Marriage and Family Illustrated

When Your Husband Sleeps with the Nanny

TL;DR : couple who had been together for 20 years get a 22-year-old au pair to look after the children; husband dumps wife to be with au pair.

Part of the modern western mythology of romance is that we fall in love with people for who they are inside. There is a tiny piece of truth in that, but mostly we love people for what they do, and how they do it. We fall in love with people who give us attention and who act as if we are important to them.

Abigail, the wife in this story, was the same person who had married Ben fifteen years previously. But she wasn’t doing the same things that had attracted him. Nor was what she was doing a natural development of those things: she hadn’t become a housewife and mother, she had become a “project co-ordinator” who didn’t have time or energy for him, or even much interest in him.

The pair were married for nearly a decade before having children, and it seems that as a couple they never really adapted to being parents. The kind of office career that she followed does not usually get easier over time; it gets more demanding, more pressured. You can be 24, and “going to work” is just one thing you do among many, but when you are 38 your job is the biggest part of your life, and anything else is a little extra that you might have time and energy for. Since she was going out to work but he was working from home, the nanny was closer to him in every way than the wife.

The husband felt closer to the nanny who looked after his house and his children, than to the “project co-ordinator” he was theoretically married to.

He was probably a more significant part of the nanny’s life than he was of his wife’s, who was too tired at the age of 38 and with a full-time job to go out dancing with him.

Basically, Ben and Anna, the husband and the nanny, had the normal relationship of a traditional family,  except that at night he was, for no obvious reason, sleeping with Abigail, some other woman who happened to be sharing his house. After a year, the pointlessness of that distraction became evident. You could even say that Ben was being unfaithful to Anna, the woman who spent leisure time with him, looked after his house and his children, by going to bed with Abigail.

This is just one story, reported in the Daily Mail, so not necessarily accurate, and not necessarily representative even if it is accurate. I’m looking at it as a story, rather than as a set of facts. What it provides in terms of evidence is that telling this story makes sense to people. The background of a woman who meets a man at 18, marries him, has two children in her thirties, goes to work full time while her husband works from home, gets an au pair to look after the children—this strikes readers of the Daily Mail as a reasonable sort of life.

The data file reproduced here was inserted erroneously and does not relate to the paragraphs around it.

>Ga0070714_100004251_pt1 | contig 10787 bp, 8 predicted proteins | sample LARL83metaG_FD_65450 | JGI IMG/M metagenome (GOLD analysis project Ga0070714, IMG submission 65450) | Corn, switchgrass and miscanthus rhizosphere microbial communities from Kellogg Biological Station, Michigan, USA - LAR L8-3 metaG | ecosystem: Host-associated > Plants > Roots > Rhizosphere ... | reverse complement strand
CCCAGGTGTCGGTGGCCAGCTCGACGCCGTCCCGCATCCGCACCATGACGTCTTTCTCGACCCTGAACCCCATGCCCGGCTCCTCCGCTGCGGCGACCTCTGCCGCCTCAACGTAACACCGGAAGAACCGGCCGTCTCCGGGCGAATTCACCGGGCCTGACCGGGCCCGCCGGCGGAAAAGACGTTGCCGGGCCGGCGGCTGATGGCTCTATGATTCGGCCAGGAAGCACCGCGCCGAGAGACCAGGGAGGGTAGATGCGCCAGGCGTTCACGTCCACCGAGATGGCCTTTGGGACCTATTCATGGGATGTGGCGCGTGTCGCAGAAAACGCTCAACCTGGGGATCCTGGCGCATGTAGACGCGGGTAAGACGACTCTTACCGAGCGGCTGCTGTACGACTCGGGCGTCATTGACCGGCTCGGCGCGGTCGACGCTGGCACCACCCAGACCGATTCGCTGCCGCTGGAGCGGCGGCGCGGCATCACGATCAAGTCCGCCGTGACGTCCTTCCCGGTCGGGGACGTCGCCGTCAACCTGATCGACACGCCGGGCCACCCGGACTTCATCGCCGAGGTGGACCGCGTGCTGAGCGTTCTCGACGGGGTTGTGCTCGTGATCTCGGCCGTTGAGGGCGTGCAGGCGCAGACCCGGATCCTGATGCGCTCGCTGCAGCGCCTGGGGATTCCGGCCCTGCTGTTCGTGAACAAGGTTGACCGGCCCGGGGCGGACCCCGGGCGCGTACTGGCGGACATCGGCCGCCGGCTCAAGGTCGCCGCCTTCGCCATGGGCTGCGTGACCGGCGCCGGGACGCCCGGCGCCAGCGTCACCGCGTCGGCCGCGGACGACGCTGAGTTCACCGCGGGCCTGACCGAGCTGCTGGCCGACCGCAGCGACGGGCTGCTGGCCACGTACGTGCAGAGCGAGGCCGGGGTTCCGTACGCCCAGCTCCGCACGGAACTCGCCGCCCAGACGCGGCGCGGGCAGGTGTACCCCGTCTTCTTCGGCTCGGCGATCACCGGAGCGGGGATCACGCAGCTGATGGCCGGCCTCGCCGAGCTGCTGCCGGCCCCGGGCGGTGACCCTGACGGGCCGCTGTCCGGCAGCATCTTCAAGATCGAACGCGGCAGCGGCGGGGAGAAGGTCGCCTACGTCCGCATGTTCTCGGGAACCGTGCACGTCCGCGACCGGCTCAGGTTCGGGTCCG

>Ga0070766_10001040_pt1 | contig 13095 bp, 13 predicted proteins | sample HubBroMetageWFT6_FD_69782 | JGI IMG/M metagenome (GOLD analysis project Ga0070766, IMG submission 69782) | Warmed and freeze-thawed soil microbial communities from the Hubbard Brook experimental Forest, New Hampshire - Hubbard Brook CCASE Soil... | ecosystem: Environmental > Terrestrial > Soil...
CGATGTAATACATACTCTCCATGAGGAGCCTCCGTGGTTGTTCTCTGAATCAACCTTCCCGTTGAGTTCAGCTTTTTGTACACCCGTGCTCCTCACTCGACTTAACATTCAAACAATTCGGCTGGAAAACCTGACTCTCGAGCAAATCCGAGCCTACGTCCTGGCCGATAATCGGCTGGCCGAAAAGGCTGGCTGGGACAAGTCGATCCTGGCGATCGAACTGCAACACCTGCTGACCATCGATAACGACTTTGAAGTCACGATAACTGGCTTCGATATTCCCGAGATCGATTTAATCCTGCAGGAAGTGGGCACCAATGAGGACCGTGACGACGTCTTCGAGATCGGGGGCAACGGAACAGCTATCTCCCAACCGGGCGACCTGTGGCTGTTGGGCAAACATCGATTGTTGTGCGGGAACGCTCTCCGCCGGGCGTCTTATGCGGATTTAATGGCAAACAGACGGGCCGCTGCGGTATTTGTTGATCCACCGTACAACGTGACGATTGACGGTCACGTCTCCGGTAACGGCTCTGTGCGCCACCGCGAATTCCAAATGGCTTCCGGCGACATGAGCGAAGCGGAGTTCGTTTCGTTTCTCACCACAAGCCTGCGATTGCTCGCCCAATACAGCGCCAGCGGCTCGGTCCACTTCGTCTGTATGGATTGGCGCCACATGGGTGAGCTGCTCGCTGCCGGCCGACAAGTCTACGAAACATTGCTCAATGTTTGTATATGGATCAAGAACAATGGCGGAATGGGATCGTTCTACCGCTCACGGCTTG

Here’s the point: it isn’t. The proper response to the story is not “oh dear, it all went wrong, how sad”, it’s “How could anyone expect that to work? How many other couples are pretending to be a family in the shape of sleeping arrangements, but not actually living as a family, or even living almost as a family with other people?”

The traditional western nuclear family is not a natural social phenomenon innate to humanity, but it is something which evolved and proved to work in an environment not very far removed from our own. It is by no means the only workable arrangement, but on the other hand some random combination of features is unlikely to be as effective.

It is expected to start with a strong mutual physical attraction between two young people. The dark truth of young humans is that such strong physical attractions are not hard to come by. It is not putting much difficulty in the way of forming a marriage to require an attraction of this kind.

The strong attraction will not last in the same form for long enough to sustain the marriage. In particular, it will fade for the man. The different development of attractive features of men and women are such that, even if the man is 30 and the woman is 20, he is becoming more attractive and she is becoming less attractive.

This need not matter, because the traditional development is for the couple to become mutually dependent. The wife makes the home, has children, and nurtures the children. The husband supports the family economically. The wife will have friends who are also wives, and the husband will have friends and colleagues who are also husbands. Neither partner will have any remotely sexual contact with anyone but each other. The woman becomes less attractive, but men stay interested in sex into old age, and, whatever the husband’s past, over time sex comes to mean, for him, sex with his wife. Her main role is running the home, with his help. His main role is his job, and ideally she would help with that. The physical attraction of the early years has morphed into a familiar closeness and a mutual dependency.

Going nearly a decade without children weakens this pattern. The wife having a full time job as a project co-ordinator, working with other men, totally blows it out of the water. Bringing a 22-year-old girl into the house to look after the children, reckless as it seems, is just the straw that broke the camel’s back: it seems pretty clear that, without that, the split would have come anyway. By Anna’s own account, there was nothing much in the arrangement for her, anyway. Why does a woman with a full-time job and children she doesn’t have time to raise need a husband? Again, by both accounts, if she had wanted him, he would have stayed with her: it was when he realised that Anna’s company was actually a bigger part of his life than Abigail’s that he pulled the plug.
“all five of us took a day trip to Belgium and, suddenly, I felt like the outsider.” Objectively, she’d been an outsider for years.


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